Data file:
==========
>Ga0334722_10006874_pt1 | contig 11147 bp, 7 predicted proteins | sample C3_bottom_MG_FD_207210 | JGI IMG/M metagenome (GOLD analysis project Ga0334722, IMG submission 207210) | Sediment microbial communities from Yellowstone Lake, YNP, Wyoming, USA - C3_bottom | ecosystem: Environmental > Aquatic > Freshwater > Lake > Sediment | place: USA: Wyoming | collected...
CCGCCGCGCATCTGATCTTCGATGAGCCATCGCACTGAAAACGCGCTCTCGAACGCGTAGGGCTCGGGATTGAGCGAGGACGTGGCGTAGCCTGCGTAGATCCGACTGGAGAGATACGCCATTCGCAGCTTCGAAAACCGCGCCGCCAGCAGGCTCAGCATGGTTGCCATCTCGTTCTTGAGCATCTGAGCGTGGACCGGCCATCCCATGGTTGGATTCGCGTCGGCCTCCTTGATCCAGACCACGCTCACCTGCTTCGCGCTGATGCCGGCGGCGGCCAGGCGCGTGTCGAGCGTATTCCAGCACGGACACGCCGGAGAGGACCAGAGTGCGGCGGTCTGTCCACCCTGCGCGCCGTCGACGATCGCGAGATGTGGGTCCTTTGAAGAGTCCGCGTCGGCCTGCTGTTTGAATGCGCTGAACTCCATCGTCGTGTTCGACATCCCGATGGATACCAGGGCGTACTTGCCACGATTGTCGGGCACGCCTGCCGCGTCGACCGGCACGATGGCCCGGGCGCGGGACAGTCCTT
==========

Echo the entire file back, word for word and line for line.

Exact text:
>Ga0334722_10006874_pt1 | contig 11147 bp, 7 predicted proteins | sample C3_bottom_MG_FD_207210 | JGI IMG/M metagenome (GOLD analysis project Ga0334722, IMG submission 207210) | Sediment microbial communities from Yellowstone Lake, YNP, Wyoming, USA - C3_bottom | ecosystem: Environmental > Aquatic > Freshwater > Lake > Sediment | place: USA: Wyoming | collected...
CCGCCGCGCATCTGATCTTCGATGAGCCATCGCACTGAAAACGCGCTCTCGAACGCGTAGGGCTCGGGATTGAGCGAGGACGTGGCGTAGCCTGCGTAGATCCGACTGGAGAGATACGCCATTCGCAGCTTCGAAAACCGCGCCGCCAGCAGGCTCAGCATGGTTGCCATCTCGTTCTTGAGCATCTGAGCGTGGACCGGCCATCCCATGGTTGGATTCGCGTCGGCCTCCTTGATCCAGACCACGCTCACCTGCTTCGCGCTGATGCCGGCGGCGGCCAGGCGCGTGTCGAGCGTATTCCAGCACGGACACGCCGGAGAGGACCAGAGTGCGGCGGTCTGTCCACCCTGCGCGCCGTCGACGATCGCGAGATGTGGGTCCTTTGAAGAGTCCGCGTCGGCCTGCTGTTTGAATGCGCTGAACTCCATCGTCGTGTTCGACATCCCGATGGATACCAGGGCGTACTTGCCACGATTGTCGGGCACGCCTGCCGCGTCGACCGGCACGATGGCCCGGGCGCGGGACAGTCCTT